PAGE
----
- Written by Christopher W. Grayson Christopher W. Grayson
Activity is vital at any life stage. It helps children develop correctly, keeps adults healthy and reduces the impact of old age in seniors.
Elders that stay active can enjoy various benefits to their well-being, even from low-impact workouts.
Still, it isn’t always easy to keep motivated to work out, especially during these cold winter days. To avoid loss of motivation, seniors should always keep in mind how beneficial exercise can be for them.
Let’s have a look at how seniors can genuinely benefit from low-impact workouts, as well as what the best low-impact workouts are.
Better Mental Health
Whichever form of exercise you choose, it’s sure to produce endorphins.
Activities in nature will further increase the impact of the “feel good” hormone, ensuring you’ll feel satisfied and happy afterward. Nature walks or hikes, cycling, and yoga can serve you well in reducing bad moods and improving your overall mental health.
Exercise has an exceptionally positive impact on insomnia and other sleeping problems, which are common in seniors.
Better Physical Health
Regular activity prevents or lowers the risk of many illnesses and keeps your body strong and healthy. Working out improves the immune system, which is especially crucial for elders, as they are more vulnerable to diseases.
But low-impact workouts don’t only keep diseases at bay. They also reduce the risk of falling by improving strength, flexibility, balance, and coordination.
Even the most basic, low-impact exercise, such as walking, can help, as long as it’s done regularly.
More Social Engagement
One of the best things about exercise is that it doesn’t have to be a solitary activity. Likeminded seniors can get together for walks or hiking.
Having company usually improves accountability as well, so you’ll be more motivated to keep up with your workout habits.
Another right way to stay active while enjoying company is signing up for dancing or a fitness class. By maintaining social ties, you’ll keep loneliness at bay as well.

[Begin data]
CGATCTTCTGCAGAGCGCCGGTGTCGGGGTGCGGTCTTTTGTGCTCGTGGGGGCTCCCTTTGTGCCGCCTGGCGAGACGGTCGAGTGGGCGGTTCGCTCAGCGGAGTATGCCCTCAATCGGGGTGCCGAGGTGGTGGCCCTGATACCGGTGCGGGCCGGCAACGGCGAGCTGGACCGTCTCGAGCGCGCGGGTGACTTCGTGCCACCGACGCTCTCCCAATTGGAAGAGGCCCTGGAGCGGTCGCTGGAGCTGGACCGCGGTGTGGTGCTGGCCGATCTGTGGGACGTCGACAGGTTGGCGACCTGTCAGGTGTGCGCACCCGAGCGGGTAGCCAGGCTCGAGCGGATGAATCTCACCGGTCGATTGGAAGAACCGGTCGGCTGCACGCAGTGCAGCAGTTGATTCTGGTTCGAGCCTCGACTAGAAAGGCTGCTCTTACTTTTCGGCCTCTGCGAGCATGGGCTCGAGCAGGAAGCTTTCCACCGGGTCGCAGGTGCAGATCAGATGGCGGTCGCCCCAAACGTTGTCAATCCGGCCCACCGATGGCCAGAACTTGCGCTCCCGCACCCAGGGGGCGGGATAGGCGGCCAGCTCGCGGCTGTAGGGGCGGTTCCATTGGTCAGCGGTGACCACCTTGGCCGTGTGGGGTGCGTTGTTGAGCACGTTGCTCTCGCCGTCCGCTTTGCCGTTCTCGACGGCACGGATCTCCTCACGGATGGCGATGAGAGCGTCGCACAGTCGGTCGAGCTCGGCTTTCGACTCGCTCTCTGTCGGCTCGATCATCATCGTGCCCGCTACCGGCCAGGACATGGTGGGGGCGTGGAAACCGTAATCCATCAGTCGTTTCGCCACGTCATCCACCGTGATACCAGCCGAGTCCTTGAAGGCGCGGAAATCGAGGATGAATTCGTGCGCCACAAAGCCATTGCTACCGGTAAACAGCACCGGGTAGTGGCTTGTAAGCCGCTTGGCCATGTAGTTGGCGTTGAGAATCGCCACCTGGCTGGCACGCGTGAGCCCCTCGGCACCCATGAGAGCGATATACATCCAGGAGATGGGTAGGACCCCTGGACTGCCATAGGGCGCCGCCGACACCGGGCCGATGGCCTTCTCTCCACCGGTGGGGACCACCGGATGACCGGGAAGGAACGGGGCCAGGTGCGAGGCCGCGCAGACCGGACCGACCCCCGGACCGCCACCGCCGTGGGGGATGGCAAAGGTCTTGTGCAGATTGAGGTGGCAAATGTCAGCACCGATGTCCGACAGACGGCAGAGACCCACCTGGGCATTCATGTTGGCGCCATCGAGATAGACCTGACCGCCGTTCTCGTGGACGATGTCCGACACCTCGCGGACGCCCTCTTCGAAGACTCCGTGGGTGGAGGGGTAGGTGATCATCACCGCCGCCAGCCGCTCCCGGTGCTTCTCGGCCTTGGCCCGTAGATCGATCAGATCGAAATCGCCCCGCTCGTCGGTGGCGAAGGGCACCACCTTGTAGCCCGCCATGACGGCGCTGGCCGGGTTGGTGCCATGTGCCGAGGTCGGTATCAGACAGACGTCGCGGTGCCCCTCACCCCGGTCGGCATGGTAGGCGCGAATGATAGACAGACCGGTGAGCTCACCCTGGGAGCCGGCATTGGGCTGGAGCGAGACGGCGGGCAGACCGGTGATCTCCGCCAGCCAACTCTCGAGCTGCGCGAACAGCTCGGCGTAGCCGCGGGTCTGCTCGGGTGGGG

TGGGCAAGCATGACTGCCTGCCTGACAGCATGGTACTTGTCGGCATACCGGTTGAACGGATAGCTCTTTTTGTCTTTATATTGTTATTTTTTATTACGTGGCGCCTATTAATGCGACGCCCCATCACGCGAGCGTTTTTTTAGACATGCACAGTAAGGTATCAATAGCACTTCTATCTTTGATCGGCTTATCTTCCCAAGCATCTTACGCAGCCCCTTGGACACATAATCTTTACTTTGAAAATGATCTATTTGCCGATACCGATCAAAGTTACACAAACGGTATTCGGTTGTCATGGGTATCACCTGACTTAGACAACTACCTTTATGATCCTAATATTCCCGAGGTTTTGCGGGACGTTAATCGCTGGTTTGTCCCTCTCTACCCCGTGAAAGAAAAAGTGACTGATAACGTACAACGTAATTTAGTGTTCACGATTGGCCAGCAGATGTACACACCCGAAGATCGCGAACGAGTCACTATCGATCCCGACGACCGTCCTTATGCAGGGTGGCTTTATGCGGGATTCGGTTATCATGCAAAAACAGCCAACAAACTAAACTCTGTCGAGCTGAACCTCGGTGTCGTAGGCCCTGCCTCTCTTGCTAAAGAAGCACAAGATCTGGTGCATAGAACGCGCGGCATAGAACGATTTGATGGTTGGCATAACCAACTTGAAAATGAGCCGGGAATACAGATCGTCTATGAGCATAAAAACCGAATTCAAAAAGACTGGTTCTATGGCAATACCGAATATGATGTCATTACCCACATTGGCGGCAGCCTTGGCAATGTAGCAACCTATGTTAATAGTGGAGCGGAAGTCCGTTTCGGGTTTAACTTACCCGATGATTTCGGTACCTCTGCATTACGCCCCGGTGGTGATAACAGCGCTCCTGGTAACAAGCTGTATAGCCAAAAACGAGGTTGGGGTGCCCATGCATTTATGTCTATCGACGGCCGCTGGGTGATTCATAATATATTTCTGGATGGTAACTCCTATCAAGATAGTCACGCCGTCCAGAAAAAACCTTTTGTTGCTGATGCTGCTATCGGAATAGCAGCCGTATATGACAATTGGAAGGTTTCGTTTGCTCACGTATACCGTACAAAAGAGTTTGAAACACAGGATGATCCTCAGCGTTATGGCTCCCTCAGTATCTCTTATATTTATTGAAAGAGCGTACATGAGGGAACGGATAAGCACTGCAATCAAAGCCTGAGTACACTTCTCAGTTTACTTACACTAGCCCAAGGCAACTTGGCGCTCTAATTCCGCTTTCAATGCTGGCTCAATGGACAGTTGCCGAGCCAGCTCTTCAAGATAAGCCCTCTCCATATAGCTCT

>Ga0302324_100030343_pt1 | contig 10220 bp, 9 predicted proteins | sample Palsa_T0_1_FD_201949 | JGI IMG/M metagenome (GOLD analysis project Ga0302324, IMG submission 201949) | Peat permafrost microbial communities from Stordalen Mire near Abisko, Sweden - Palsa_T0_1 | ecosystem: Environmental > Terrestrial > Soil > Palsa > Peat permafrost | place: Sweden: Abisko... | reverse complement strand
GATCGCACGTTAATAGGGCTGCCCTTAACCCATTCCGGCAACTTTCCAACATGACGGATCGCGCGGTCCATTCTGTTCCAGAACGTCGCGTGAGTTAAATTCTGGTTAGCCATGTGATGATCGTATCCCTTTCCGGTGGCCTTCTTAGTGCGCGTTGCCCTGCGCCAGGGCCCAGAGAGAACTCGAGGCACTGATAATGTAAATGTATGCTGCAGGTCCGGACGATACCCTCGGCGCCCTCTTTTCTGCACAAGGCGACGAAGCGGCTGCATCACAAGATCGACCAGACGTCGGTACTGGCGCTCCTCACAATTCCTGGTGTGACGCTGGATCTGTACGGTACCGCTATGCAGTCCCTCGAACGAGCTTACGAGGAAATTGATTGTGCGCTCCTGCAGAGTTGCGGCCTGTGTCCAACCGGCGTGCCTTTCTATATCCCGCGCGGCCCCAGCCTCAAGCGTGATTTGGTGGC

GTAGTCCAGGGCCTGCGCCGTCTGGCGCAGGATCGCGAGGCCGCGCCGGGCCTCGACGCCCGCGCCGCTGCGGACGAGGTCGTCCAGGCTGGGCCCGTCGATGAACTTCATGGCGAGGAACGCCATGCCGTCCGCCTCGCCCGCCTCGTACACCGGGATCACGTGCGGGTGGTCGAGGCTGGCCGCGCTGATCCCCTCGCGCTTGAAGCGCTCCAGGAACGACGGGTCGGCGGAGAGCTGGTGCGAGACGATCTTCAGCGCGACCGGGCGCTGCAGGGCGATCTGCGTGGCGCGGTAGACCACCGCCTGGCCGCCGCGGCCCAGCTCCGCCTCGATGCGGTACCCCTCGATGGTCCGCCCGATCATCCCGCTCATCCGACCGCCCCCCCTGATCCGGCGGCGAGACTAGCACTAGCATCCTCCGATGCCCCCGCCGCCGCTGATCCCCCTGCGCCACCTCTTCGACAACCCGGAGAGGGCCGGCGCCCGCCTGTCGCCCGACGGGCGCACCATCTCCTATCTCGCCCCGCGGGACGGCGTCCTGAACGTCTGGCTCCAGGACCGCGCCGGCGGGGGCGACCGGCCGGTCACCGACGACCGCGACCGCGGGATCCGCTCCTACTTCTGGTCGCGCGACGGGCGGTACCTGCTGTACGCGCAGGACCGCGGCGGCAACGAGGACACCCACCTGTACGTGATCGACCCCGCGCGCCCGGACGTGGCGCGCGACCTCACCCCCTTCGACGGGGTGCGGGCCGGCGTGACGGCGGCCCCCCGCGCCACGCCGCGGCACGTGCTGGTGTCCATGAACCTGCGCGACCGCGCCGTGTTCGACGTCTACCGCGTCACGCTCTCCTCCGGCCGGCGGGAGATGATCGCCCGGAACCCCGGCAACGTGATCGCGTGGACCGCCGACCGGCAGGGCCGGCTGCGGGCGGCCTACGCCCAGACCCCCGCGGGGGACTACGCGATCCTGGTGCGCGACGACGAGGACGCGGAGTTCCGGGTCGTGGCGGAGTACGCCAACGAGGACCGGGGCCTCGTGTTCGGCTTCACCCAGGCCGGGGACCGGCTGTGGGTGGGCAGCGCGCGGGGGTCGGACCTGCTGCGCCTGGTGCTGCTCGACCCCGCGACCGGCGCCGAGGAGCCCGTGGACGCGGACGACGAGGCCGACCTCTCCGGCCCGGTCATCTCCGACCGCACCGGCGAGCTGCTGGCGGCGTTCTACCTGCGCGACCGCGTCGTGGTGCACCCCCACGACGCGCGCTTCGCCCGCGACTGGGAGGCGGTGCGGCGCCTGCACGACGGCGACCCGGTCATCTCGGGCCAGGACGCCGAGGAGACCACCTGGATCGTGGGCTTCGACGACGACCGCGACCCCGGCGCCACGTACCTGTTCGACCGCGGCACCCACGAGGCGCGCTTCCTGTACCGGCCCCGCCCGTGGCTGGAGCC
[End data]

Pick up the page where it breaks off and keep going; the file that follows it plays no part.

Improved Brain Function
According to multiple studies, physical activity also has a positive influence on cognitive function. Exercise improves and fine tunes our motor skills, which, in turn, keep our mind sharp.
Active seniors have less risk of dementia, regardless of whether they’ve always been active or not. What matters is that you stay physically active.
Best Low-Impact Exercises
Sometimes seniors can find the idea of exercise intimidating due to fear of falling or injury. It is precisely why low-impact workouts are recommended, as they are relatively easy compared to full-blown workout routines.
Walking is the easiest one to get into and provides a full-body workout. The same goes for swimming, which is considered one of the safest solutions for exercising when joint health is in question.
Stretching and yoga are great for building flexibility and balance or maintaining them in old age. Alternatively, you might want to take up cycling, dancing, or tai chi.
Ultimately, staying active is one of the best ways to ensure a good quality of life even if you’re well into your senior years.
Christopher W. Grayson, M.D., Florida Orthopaedic Institute, is board certified by the American Board of Orthopaedic Surgery. He is a member of the American Academy of Orthopedic Surgeons and American Association of Hip and Knee Surgeons. Grayson is the author of multiple articles in peer-reviewed journals.